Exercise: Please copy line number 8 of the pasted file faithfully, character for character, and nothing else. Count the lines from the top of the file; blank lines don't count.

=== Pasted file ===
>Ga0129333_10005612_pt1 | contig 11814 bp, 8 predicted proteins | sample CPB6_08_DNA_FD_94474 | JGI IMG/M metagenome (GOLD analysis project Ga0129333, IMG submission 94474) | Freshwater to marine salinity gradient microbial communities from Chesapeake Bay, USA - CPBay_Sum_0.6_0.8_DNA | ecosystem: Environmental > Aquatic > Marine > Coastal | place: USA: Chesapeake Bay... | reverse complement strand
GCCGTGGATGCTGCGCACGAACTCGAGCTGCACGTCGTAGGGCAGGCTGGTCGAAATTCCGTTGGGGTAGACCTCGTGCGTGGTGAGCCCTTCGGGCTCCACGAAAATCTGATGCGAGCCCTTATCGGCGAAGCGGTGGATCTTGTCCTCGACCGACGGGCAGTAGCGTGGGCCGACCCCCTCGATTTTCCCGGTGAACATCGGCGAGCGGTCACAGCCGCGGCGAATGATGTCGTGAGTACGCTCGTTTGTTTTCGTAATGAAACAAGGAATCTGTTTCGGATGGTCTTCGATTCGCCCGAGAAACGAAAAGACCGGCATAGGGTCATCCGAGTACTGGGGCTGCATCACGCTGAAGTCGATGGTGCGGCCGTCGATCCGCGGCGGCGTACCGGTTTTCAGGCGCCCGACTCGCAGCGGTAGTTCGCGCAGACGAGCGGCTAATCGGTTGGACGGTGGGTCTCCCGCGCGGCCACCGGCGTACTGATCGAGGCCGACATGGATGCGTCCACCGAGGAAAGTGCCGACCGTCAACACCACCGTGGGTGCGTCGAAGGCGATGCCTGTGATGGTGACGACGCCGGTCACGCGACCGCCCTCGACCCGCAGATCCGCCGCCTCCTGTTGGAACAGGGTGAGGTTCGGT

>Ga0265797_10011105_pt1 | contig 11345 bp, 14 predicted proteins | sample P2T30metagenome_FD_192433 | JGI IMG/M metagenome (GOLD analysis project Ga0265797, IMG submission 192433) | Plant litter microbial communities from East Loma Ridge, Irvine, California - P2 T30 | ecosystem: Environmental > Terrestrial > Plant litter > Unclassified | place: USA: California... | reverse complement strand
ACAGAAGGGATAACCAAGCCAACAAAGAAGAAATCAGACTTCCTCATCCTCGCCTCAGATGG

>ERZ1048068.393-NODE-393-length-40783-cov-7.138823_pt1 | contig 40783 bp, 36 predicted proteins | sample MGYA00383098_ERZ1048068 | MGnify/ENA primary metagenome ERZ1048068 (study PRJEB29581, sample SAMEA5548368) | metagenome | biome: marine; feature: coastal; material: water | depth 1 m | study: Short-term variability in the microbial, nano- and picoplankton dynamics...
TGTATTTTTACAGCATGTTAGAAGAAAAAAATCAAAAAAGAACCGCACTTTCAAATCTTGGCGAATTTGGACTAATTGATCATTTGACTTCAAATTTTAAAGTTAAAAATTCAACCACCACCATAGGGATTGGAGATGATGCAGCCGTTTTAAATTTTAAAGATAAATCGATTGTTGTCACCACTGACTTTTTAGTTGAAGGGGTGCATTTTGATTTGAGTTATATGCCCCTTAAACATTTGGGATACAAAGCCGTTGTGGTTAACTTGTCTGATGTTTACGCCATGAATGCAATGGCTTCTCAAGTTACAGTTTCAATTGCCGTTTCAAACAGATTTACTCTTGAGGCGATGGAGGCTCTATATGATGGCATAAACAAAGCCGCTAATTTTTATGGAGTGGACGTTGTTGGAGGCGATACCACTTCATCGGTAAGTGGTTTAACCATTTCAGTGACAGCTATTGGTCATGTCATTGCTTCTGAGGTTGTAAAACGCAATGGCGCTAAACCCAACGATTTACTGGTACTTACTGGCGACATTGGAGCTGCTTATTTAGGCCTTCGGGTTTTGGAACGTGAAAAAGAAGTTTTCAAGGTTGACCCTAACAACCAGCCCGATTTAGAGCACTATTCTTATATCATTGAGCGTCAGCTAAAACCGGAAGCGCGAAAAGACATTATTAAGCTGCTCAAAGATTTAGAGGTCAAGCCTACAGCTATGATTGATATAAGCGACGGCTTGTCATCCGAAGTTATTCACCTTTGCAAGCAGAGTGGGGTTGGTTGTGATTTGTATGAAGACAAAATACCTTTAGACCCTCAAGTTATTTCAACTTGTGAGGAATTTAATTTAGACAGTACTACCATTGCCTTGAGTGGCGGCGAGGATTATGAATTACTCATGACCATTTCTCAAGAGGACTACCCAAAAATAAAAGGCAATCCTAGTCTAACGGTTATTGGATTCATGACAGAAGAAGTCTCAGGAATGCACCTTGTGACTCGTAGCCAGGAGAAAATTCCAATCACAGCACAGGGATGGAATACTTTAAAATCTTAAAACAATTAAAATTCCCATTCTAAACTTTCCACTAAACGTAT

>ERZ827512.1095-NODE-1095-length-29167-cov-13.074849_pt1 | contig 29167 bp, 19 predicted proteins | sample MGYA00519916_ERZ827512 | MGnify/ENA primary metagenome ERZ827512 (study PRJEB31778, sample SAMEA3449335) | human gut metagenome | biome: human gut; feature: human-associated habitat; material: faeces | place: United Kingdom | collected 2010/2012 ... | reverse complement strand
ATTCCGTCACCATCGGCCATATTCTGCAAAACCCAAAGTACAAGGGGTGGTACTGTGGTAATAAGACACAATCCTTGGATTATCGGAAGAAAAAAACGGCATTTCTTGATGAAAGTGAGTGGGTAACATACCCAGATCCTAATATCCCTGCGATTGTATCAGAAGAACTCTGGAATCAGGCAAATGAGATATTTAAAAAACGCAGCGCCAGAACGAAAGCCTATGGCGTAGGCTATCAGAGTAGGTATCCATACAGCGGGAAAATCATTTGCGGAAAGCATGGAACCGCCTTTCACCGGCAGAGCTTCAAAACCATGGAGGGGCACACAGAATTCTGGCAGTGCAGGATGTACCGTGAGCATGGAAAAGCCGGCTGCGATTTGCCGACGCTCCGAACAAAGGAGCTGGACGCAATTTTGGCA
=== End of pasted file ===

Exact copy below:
ATTCCGTCACCATCGGCCATATTCTGCAAAACCCAAAGTACAAGGGGTGGTACTGTGGTAATAAGACACAATCCTTGGATTATCGGAAGAAAAAAACGGCATTTCTTGATGAAAGTGAGTGGGTAACATACCCAGATCCTAATATCCCTGCGATTGTATCAGAAGAACTCTGGAATCAGGCAAATGAGATATTTAAAAAACGCAGCGCCAGAACGAAAGCCTATGGCGTAGGCTATCAGAGTAGGTATCCATACAGCGGGAAAATCATTTGCGGAAAGCATGGAACCGCCTTTCACCGGCAGAGCTTCAAAACCATGGAGGGGCACACAGAATTCTGGCAGTGCAGGATGTACCGTGAGCATGGAAAAGCCGGCTGCGATTTGCCGACGCTCCGAACAAAGGAGCTGGACGCAATTTTGGCA